236 lawyers, $61.5 Million stolen – and those are just the ones against whom complaints were filed and disciplinary action was taken. The first story in the series gives an example: a defrauded client who had to pay $50,000 in legal fees to recover a $90,000 claim from the Law Society of Upper Canada (LSUC). Given that it takes more than a bit of time, effort, and financial security to file a complaint against a lawyer, that 1:10 complaint-to-lawyer ratio along with the total funds stolen by Ontario lawyers is likely the tip of the iceberg. That LSUC lawyers are more likely to become judges could help explain the dismal state of the Canadian justice system.

Categories
Aboriginal - First Nations Civil liberties Justice Poverty Race and ethnicity

The sorry state of Canadian civil liberties: ‘Hurricane’ passes as his adopted country regresses

Rubin-Carter-0421

 Rubin ‘Hurricane’ Carter dead at 76: Former professional boxer became an advocate for the wrongly convicted
Mark Gollom, CBC News Apr 20, 2014

The extensive record clearly demonstrates that the petitioners’ convictions were predicated upon an appeal to racism rather than reason, and concealment rather than disclosure.

Wrongful Convictions in Canada (PDF)
Kent Roach, University of Cincinnati Law Review 2012

… the Canadian experience is of interest because in recent years an increasing number of wrongful convictions arising from guilty pleas have been discovered. This phenomenon suggests that the unknown number of wrongful convictions may be much larger than many have appreciated. In other words, wrongful convictions may result not only from contested trials, but from the majority of cases in which accused plead guilty…

How many wrongful convictions in Canada are never detected? Even if the error rate resulting in wrongful convictions in Canada was exceedingly small, there may be large numbers of undiscovered  wrongful convictions, given that about 90,000 criminal court cases result in a person being sentenced to custody in Canada each year. An error rate of only 0.5% would result in approximately 450 wrongful convictions a year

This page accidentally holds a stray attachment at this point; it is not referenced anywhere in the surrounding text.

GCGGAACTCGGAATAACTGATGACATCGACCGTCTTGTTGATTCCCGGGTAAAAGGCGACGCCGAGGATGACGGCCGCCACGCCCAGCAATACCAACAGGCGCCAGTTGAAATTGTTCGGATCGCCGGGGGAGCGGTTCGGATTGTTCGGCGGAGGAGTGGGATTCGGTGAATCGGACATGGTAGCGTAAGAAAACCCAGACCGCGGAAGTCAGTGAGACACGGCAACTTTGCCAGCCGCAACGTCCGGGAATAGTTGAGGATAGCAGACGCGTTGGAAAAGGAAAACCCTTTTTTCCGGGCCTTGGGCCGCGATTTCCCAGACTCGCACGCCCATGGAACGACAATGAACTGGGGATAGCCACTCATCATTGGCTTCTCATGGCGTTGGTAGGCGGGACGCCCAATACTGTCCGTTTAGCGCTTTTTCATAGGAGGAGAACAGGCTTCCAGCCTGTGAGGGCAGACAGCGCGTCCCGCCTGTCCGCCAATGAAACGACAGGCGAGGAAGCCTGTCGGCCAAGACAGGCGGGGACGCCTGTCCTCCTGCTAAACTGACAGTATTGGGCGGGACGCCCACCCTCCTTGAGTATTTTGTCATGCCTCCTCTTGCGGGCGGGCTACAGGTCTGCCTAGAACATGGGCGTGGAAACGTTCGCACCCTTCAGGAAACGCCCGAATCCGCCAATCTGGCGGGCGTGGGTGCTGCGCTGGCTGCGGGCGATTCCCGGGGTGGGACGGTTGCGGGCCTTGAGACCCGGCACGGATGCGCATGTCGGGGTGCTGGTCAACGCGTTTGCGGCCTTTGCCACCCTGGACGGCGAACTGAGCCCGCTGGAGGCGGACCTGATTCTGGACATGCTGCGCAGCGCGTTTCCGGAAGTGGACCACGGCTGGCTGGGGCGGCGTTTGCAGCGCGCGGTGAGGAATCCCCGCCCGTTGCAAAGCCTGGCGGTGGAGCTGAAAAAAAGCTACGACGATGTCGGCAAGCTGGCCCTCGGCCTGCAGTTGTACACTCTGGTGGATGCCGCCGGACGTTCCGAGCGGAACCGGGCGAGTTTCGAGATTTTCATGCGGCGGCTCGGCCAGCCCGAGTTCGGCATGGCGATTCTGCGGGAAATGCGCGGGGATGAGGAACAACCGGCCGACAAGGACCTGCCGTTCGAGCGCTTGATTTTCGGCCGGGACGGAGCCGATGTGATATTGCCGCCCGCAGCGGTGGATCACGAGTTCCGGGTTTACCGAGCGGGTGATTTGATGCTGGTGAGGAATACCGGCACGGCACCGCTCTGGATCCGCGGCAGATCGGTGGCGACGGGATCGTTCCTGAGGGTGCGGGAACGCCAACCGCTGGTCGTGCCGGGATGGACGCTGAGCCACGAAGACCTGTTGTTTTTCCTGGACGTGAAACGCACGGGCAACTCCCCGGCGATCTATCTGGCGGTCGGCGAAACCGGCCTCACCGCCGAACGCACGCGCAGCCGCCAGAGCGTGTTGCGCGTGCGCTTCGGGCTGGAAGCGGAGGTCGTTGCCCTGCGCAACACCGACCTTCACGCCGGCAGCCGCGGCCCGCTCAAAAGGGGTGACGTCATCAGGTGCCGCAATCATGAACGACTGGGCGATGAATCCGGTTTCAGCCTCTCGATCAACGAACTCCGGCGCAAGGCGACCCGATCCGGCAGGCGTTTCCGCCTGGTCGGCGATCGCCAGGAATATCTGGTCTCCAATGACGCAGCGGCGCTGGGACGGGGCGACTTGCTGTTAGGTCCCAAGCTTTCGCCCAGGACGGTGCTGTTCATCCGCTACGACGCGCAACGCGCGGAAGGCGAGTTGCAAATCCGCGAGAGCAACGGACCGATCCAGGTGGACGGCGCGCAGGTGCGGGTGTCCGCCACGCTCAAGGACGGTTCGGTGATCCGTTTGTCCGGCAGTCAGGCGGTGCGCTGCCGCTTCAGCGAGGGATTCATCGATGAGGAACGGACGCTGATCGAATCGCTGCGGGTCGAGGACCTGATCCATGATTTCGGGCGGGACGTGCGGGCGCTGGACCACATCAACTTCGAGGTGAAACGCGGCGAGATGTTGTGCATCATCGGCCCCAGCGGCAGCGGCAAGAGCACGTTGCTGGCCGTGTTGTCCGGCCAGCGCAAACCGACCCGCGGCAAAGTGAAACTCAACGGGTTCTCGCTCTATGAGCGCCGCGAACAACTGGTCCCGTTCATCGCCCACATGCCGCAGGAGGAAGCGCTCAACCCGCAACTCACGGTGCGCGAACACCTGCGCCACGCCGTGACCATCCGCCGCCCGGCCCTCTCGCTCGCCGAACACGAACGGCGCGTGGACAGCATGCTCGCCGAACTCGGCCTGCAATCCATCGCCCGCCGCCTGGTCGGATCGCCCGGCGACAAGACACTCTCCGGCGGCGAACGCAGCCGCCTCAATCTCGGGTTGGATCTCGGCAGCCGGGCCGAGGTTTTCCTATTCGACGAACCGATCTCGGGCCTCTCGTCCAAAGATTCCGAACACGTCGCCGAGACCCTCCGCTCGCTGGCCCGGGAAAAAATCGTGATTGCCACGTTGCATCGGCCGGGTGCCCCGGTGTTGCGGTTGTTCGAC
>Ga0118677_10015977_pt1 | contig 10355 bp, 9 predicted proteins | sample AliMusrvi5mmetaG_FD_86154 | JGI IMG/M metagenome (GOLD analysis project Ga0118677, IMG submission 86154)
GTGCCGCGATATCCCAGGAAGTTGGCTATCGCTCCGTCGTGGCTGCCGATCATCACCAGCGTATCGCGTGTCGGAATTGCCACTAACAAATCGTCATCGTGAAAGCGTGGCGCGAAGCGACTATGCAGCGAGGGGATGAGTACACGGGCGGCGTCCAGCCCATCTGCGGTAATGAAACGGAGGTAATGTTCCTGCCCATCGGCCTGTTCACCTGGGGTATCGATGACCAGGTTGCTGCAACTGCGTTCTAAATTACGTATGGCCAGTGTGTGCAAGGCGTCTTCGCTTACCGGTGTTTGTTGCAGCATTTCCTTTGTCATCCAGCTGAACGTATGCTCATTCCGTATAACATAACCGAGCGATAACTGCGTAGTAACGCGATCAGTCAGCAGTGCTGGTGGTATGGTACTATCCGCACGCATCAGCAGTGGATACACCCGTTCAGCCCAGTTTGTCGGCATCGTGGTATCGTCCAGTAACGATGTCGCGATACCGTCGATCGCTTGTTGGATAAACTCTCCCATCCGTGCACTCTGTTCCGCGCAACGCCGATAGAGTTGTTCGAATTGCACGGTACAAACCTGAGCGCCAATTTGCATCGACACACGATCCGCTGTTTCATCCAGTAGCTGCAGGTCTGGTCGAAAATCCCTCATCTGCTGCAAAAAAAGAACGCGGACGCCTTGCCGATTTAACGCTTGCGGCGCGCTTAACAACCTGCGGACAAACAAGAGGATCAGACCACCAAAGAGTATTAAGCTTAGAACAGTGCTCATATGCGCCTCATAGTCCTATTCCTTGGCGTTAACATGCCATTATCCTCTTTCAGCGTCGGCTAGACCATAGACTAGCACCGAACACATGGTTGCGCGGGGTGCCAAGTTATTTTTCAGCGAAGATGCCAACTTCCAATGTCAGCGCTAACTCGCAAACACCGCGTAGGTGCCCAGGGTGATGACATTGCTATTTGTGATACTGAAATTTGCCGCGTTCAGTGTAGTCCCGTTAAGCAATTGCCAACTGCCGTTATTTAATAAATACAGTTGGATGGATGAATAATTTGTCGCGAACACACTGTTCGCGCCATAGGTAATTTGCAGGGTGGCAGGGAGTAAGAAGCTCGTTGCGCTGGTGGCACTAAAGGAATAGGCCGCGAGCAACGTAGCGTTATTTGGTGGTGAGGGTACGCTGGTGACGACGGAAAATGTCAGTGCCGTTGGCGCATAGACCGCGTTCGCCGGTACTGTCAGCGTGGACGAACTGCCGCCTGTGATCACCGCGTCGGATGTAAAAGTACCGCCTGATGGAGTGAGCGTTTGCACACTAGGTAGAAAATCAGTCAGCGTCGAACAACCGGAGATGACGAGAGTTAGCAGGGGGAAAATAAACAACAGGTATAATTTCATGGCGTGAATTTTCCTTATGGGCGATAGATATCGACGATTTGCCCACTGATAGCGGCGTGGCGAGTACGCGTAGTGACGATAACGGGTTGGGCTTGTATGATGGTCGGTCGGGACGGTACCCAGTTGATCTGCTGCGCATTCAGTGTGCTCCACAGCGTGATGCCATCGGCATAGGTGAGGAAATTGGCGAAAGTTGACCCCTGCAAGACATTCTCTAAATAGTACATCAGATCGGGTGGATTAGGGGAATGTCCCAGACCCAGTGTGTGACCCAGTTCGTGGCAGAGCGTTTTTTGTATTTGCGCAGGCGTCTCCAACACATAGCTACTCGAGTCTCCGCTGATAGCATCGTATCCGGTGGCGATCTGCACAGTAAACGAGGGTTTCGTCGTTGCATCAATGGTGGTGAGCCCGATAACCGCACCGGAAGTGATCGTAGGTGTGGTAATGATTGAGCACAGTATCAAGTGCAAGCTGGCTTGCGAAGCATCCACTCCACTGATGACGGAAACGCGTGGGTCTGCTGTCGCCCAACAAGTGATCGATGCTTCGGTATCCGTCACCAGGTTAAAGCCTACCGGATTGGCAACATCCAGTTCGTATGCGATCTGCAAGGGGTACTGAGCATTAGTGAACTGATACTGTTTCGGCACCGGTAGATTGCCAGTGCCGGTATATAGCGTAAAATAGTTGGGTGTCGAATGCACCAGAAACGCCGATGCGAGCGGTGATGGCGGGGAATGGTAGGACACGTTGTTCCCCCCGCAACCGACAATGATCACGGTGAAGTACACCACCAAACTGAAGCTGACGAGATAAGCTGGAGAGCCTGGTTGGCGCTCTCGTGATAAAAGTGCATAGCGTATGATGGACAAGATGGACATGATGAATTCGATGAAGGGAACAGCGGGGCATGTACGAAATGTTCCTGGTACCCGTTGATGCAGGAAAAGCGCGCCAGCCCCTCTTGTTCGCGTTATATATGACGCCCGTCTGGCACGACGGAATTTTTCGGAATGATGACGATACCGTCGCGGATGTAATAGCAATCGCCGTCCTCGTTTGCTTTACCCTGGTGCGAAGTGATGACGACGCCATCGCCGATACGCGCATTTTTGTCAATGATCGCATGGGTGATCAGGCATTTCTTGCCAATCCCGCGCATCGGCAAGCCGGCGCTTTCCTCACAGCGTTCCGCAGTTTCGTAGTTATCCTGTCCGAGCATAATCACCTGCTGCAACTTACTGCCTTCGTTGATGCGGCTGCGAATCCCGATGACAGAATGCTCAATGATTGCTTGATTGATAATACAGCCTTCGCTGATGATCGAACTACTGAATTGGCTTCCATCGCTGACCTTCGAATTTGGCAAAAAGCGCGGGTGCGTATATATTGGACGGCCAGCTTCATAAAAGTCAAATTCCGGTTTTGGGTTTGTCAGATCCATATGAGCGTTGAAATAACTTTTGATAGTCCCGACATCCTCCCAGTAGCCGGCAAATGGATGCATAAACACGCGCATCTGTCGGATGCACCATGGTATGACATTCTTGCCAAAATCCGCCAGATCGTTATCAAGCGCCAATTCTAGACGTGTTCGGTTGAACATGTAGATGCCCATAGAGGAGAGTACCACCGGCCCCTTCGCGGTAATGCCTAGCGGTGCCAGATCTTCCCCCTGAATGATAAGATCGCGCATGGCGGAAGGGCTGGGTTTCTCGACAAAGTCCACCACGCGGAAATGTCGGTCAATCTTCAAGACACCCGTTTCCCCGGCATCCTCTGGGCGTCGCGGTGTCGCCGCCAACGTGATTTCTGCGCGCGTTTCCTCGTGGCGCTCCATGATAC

Two-thirds of cases in adult criminal court result in  convictions on the basis of guilty pleas, but given the recent evidence of  innocent people making both irrational and rational decisions to plead guilty, it cannot be assumed that all those in Canada who plead guilty  actually are guilty. The prosecution terminates most of the remaining third of criminal cases. Only 3% of cases result in an acquittalsuggesting that criminal trials only reject a very small percentage of all prosecutions.

That ‘error’ rate is not only 0.5%. And those ‘errors’ tend to overwhelmingly accrue against socio-economically disadvantaged Canadians: Aboriginal / First Nations, visible minorities and low-income individuals. That they’re also far more likely to be charged and denied due process is just another unfortunate ‘error’. Or not.

It would seem the vast majority (2/3) of criminally accused are pleading guilty as they perceive little chance of receiving a fair trial. That a statistically insignificant (3%) share of Canadian criminal cases result in acquittal underscores that in Canada – despite efforts to portray the country as progressive, governed by the rule of law and due process, without prejudice – an accused is not just de jure ‘guilty until proven innocent’, but de facto guilty.

On the bright side, at least Canada doesn’t have the death penalty… yet.

And the Canadian government wonders why it has no credibility when it criticises other nations’ human rights records…

Categories
Accountability Governance Justice Transparency

Federal budget 2014: “If the critics of the government are terrorist organizations…”

jim-flaherty_ibn-gazma

Jim Flaherty says budget 2014 will crack down on money laundering
Federal finance minister says measures will be announced in Tuesday’s budget
The Canadian Press, February 7, 2014

It’s been argued the current federal government’s been particularly partisan with its budget announcements. Rightfully, critics point to the increasingly onerous ‘omnibus’ budgets laden with public policies that simply don’t belong in a budget bill – in the process denying Parliament the opportunity to properly vette and debate those policies.

Those same critics conveniently overlook the hyper-partisan, perpetual politicking that’s come to characterise an increasing number of Western so-called democratic governments today.  It’s gotten to the point where, in a hocus-pocus move to at once fabricate a balanced budget and stifle debate,  apparently Finance has taken to announcing spending on one page while anticipating not making use of the same expenditure allocation on another. All Canadians suffer from such political chicanery.

The latest twist, quoted in the title, is probably the most disturbing yet. The absurd notion that the budget will be yet another vehicle to crack down on the ever-illusive terrorist threat is something else. Who gets to decide If and which critics are terrorists exactly? Well, the government, natch. It’s a transparent ploy to silence dissent, effectively undermining any pretense of democracy.